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Cybersecurity And The Responsibility to Protect Your Company And Clients

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Cybersecurity And The Responsibility to Protect Your Company And Clients

Cybersecurity And The Responsibility to Protect Your Company And Clients 2560 1707 Alicia East

The interconnectedness of today’s digital world makes it increasingly important to be vigilant on the cybersecurity front. Digital information cannot be locked up in a safe and unlike a physical object, you may never even know it’s been obtained by a malicious agent. We learn early to keep our valuables under close watch but digitally, you’re protecting invisible, highly-valuable assets. Unlike a wallet, our identity, data, and customers’ personally identifiable information (PII) are not tangible items that we can keep in our sight, knowing that as long as it’s in our hands, it’s not in someone else’s. Cybersecurity requires a different approach.

It seems every week, a major company, hospital, or education system experiences an alarming security breach. The breaches may compromise privacy (hacked laptop/phone cameras, for example), data, or PII. Credit monitoring companies, phones, and even entire cities have been compromised and even taken hostage. This NPR piece offers a sobering read on the fifth domain (after land, air, water, and space) of the cyberworld.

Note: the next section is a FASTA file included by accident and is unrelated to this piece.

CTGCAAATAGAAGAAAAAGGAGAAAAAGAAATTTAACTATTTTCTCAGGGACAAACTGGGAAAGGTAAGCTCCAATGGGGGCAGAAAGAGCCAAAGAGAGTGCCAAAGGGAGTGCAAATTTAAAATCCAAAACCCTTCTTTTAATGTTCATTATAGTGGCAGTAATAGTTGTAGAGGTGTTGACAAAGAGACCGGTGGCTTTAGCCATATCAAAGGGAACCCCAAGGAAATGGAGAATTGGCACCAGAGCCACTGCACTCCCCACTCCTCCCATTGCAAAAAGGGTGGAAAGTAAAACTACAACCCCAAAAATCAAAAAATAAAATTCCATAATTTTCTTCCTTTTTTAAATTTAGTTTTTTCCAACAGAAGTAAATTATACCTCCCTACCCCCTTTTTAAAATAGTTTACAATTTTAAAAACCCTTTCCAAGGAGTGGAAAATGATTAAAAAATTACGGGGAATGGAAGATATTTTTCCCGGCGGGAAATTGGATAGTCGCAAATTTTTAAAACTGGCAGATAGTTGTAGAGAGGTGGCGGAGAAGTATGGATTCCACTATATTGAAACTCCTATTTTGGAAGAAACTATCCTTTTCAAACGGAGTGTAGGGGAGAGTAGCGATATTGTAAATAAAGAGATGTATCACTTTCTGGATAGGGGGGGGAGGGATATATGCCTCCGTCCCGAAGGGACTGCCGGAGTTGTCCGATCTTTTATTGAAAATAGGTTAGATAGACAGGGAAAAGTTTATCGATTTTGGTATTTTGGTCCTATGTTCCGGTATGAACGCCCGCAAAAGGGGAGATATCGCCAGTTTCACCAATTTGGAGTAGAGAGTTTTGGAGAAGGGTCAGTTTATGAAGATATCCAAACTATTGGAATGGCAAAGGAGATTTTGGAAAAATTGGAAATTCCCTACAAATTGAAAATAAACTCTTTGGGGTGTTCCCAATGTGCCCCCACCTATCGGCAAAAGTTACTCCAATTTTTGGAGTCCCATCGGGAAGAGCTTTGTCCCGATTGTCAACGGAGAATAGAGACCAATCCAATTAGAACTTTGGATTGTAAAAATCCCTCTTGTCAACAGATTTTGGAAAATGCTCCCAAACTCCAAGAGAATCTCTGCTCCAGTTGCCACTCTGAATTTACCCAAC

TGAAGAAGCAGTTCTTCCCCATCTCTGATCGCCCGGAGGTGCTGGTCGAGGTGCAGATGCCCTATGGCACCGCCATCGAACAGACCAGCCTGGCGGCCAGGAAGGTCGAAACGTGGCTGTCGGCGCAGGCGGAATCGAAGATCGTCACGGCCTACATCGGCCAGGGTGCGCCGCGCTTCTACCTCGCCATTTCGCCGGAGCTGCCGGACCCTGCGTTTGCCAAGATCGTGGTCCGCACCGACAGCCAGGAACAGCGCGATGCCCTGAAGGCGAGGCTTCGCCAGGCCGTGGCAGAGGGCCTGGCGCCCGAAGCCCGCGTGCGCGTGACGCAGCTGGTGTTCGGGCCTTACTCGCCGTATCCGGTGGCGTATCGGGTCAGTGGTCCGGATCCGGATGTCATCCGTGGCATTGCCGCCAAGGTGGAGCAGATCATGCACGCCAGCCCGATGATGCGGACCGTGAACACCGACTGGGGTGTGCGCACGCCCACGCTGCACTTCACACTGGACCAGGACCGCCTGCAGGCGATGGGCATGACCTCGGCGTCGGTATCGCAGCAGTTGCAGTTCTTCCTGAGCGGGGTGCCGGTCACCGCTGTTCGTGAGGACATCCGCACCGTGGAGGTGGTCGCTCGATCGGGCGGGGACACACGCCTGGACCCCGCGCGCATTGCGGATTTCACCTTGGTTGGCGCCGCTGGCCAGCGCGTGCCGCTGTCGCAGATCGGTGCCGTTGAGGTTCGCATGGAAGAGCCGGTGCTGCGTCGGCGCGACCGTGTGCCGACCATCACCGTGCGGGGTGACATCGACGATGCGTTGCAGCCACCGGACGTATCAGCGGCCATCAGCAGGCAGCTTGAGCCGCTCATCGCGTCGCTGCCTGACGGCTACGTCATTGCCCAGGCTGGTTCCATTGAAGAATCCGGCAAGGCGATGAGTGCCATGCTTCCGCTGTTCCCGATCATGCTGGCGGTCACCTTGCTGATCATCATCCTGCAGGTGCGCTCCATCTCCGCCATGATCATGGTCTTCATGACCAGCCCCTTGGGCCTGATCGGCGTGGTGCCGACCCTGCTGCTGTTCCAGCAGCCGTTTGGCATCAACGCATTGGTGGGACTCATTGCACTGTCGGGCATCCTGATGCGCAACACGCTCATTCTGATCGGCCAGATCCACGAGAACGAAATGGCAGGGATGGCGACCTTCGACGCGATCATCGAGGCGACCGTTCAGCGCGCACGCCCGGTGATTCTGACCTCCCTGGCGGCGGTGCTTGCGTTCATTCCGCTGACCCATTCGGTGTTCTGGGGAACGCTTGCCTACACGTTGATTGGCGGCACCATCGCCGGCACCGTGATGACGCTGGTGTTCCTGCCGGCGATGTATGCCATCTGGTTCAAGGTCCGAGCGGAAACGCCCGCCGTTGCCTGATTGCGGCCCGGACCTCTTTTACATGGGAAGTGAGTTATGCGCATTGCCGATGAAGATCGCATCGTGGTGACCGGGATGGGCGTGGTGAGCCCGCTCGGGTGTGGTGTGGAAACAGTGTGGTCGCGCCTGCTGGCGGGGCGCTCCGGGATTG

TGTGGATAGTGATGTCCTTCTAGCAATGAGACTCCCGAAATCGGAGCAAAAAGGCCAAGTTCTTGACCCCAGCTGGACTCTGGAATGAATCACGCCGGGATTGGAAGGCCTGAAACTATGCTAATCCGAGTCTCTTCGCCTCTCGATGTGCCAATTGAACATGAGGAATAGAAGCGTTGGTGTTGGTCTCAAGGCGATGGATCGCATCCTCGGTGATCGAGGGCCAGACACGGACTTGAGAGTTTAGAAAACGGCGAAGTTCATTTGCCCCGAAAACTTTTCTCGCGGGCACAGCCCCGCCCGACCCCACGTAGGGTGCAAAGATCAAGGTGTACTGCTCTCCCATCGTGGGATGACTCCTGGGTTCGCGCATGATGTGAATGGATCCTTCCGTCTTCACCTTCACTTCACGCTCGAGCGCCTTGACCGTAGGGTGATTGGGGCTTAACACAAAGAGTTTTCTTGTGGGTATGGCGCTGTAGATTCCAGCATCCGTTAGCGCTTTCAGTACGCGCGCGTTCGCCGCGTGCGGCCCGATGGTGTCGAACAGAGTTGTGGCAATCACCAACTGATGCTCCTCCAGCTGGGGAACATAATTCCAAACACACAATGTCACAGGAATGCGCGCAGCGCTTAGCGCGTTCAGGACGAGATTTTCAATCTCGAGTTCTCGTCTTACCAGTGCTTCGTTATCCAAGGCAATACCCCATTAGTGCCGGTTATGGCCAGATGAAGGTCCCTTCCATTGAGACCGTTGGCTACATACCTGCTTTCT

Businesses and consumers increasingly rely on apps and software to get everyday work done. For companies, this comes with a responsibility to protect clients’ information. So what’s a company to do?

It’s a real problem. So now what?

We’re not going to offer a sobering perspective without offering solutions. While we’re talking about what businesses can do, we would be remiss not to address one important aspect of how you can protect yourself on a personal level. You can freeze your credit as well as that of your minor-aged kids. Here’s an article from the USA Today with more about how and why to take this step.

Customers trust companies with priceless personal information and sensitive company data and companies have a great responsibility to handle that data with care.

How Companies Can Protect Sensitive Customer Information

  1. Password management: There are tools that offer super-secure ways to make sure your company passwords are accessible only to whom you want them to be. If you’ve ever tried to access a company account after the person who managed it is no longer with the company, you see the value here. Aside from the convenience, it’s a way to keep information super secure.
  2. Policies and procedures: Make sure you have policies and procedures in place to prevent attacks. Train employees on good security etiquette. For most organizations, human error is by far the most likely source of mistakes that lead to breaches.
  3. Insurance coverage: Should you experience a breach, having solid insurance coverage in place can make it a lot less painful by covering the financial loss. This article provides a lawyer’s guide to cybersecurity insurance coverage.
  4. Penetration tests: Have third parties perform monthly security checks and an annual penetration test. 
  5. Customer encryption: Encrypt all information at multiple levels. Encryption scrambles data so that it’s unreadable without the encryption key. This article on business cybersecurity talks about three ways companies should encrypt data: “at rest, in motion and in use.” 

The Bottom Line

Any investment in your security is a wise investment indeed.